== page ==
“On the whole, I do not find Christians, outside of the catacombs, sufficiently sensible of conditions. Does anyone have the foggiest idea what sort of power we so blithely invoke? Or, as I suspect, does no one believe a word of it? The churches are children playing on the floor with their chemistry sets, mixing up a batch of TNT to kill a Sunday morning. It is madness to wear ladies’ straw hats and velvet hats to church; we should all be wearing crash helmets. Ushers should issue life preservers and signal flares; they should lash us to our pews. For the sleeping God may wake someday and take offense, or the waking God may draw us out to where we can never return.” - Teaching a Stone to Talk
If, as we often claim, we “believe what we pray” (lex orandi, lex credendi – the rule of prayer is the rule of belief), we would do well to attend to the logic of the liturgy which suggests a certain caution in coming to the Lord’s Table. As Moses drew near to the strange sight of the burning bush, he was commanded to remove his sandals for he was on holy ground. Just so, symbolically as we move through the Eucharistic liturgy, we stop periodically to remind ourselves that we are approaching holy ground and that doing so is an awesome thing. The One into whose presence we are coming is awe-inspiring and, while not wholly unknown, remains a mystery beyond our comprehension. We are aware that in our ignorance, we are like children playing with nitroglycerine. We are also aware of our failure to live lives of love and truth and trust, and thus of the distance between us and God. As noted before, the Exhortation found before the Rite of Holy Communion found in the Book of Common Prayer warns against coming to the Eucharistic table unprepared.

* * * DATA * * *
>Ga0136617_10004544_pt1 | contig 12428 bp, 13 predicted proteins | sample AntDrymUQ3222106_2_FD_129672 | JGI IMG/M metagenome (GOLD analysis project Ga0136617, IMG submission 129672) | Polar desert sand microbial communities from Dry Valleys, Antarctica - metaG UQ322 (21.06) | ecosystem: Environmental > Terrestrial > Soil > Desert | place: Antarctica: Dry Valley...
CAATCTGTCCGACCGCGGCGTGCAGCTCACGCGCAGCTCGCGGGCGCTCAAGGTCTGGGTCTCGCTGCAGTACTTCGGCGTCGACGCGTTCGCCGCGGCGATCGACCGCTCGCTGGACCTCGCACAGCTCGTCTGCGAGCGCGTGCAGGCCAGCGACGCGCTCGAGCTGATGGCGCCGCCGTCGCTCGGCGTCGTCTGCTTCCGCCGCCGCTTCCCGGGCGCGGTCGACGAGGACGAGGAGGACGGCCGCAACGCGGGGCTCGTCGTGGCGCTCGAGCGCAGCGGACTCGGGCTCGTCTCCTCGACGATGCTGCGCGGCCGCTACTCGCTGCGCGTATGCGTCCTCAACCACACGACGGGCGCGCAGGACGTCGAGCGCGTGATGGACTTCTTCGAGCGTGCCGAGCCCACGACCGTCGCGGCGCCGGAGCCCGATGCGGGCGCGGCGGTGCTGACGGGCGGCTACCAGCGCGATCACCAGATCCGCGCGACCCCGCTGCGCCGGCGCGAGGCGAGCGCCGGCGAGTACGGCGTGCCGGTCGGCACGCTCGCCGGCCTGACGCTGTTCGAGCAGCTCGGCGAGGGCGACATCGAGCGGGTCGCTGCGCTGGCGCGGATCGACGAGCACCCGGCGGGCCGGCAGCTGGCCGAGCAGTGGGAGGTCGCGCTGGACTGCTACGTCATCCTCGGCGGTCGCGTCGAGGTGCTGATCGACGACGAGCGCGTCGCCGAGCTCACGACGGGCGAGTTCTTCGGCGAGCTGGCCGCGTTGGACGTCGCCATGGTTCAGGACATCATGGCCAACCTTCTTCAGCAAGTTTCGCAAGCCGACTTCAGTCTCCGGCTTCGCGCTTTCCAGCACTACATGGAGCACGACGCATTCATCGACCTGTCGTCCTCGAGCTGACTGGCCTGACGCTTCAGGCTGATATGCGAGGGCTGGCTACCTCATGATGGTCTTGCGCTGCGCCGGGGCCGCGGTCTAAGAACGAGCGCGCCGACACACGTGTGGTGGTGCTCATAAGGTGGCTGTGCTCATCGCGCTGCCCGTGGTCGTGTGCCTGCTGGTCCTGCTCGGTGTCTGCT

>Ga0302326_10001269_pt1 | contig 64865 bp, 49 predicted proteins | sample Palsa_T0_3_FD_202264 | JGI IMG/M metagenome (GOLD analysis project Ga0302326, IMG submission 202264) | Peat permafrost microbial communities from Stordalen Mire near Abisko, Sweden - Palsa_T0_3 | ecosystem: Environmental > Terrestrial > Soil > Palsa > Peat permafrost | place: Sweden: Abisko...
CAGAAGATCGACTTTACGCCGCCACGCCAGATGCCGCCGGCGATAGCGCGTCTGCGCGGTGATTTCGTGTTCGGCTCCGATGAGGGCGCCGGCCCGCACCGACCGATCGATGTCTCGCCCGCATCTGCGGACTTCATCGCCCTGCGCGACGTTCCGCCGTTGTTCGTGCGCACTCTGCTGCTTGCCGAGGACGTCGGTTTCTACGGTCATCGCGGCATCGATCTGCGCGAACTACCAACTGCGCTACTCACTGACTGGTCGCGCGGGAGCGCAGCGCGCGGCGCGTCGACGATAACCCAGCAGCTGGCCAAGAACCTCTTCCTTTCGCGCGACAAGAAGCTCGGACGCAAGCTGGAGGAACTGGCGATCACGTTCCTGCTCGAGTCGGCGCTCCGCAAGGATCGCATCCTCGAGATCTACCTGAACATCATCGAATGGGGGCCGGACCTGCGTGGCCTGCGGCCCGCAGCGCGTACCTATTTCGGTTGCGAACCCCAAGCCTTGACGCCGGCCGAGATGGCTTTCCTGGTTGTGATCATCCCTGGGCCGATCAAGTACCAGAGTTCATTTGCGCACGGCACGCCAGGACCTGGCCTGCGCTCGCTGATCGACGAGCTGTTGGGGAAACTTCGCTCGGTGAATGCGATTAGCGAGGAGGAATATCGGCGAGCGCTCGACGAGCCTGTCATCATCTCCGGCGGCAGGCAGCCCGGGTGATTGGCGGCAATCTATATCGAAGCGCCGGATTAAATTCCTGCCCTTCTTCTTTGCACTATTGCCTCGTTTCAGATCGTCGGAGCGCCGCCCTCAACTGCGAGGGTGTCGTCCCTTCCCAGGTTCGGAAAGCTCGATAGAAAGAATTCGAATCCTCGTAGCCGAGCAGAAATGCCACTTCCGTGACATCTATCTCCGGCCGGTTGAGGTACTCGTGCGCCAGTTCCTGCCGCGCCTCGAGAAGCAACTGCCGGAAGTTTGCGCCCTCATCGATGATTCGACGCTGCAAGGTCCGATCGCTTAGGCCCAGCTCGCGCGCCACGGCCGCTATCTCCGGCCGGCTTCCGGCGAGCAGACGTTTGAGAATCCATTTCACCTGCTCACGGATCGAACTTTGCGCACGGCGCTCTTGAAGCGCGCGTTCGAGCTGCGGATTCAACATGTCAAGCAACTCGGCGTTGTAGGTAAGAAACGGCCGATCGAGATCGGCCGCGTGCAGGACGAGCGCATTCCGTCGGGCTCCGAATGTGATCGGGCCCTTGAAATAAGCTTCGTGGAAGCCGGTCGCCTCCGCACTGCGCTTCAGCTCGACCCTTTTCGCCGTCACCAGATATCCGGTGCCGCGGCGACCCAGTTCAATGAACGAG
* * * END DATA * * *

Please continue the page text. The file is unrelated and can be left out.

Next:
The liturgy is like an elaborate spiral dance in which we symbolically circle around and around the altar drawing closer and closer to the great mystery of the Eucharist. At intervals along this spiral dance, we stop to "take off our sandals" and acknowledge our ignorance and sinfulness. And we ask for God’s mercy as we proceed deeper into the holy mystery. In the Collect for Purity, we ask God to cleanse the thoughts of out hearts that we may perfectly love God and worthily magnify his holy Name. And we dance a little closer. Then we sing the Gloria, the Kyrie, or the Trisagion; each of which asks again for God’s mercy. And we dance a little closer. After hearing God’s word read and proclaimed, we confess our sins against God and our neighbor and receive the promise of God’s forgiveness. We exchange the peace, recognizing that we cannot go to the altar of the Prince of Peace unless we are being and making peace ourselves. And we dance a little closer. In the Sanctus we declare that we know the one in whose presence we are is holy. And we dance a little closer. Before the breaking of the bread, we say the Lord’s Prayer in which we again ask for forgiveness. And we dance a little closer. Again and again, we acknowledge that we do not really know what we are up to, that the One with whom we are dealing is holy, and that we are ignorant, sinful and broken people in need of mercy. By God’s amazing grace we are invited and encouraged to “with confidence draw near to the throne of grace, that we may receive mercy and find grace to help in time of need” (Hebrews 4:16). But that confidence is born in baptism and is not the same as presumption. Our liturgy reminds us that we are all always in need of mercy if we are to gather in the Presence.
As "stewards of the mysteries of God" (1 Corintians 4:1), it is indeed the Church's vocation to see that those who come to those mysteries are aware of what they are doing and assure that they are prepared through initiation into those mysteries via baptism.
Next: PART VIII, Hospitality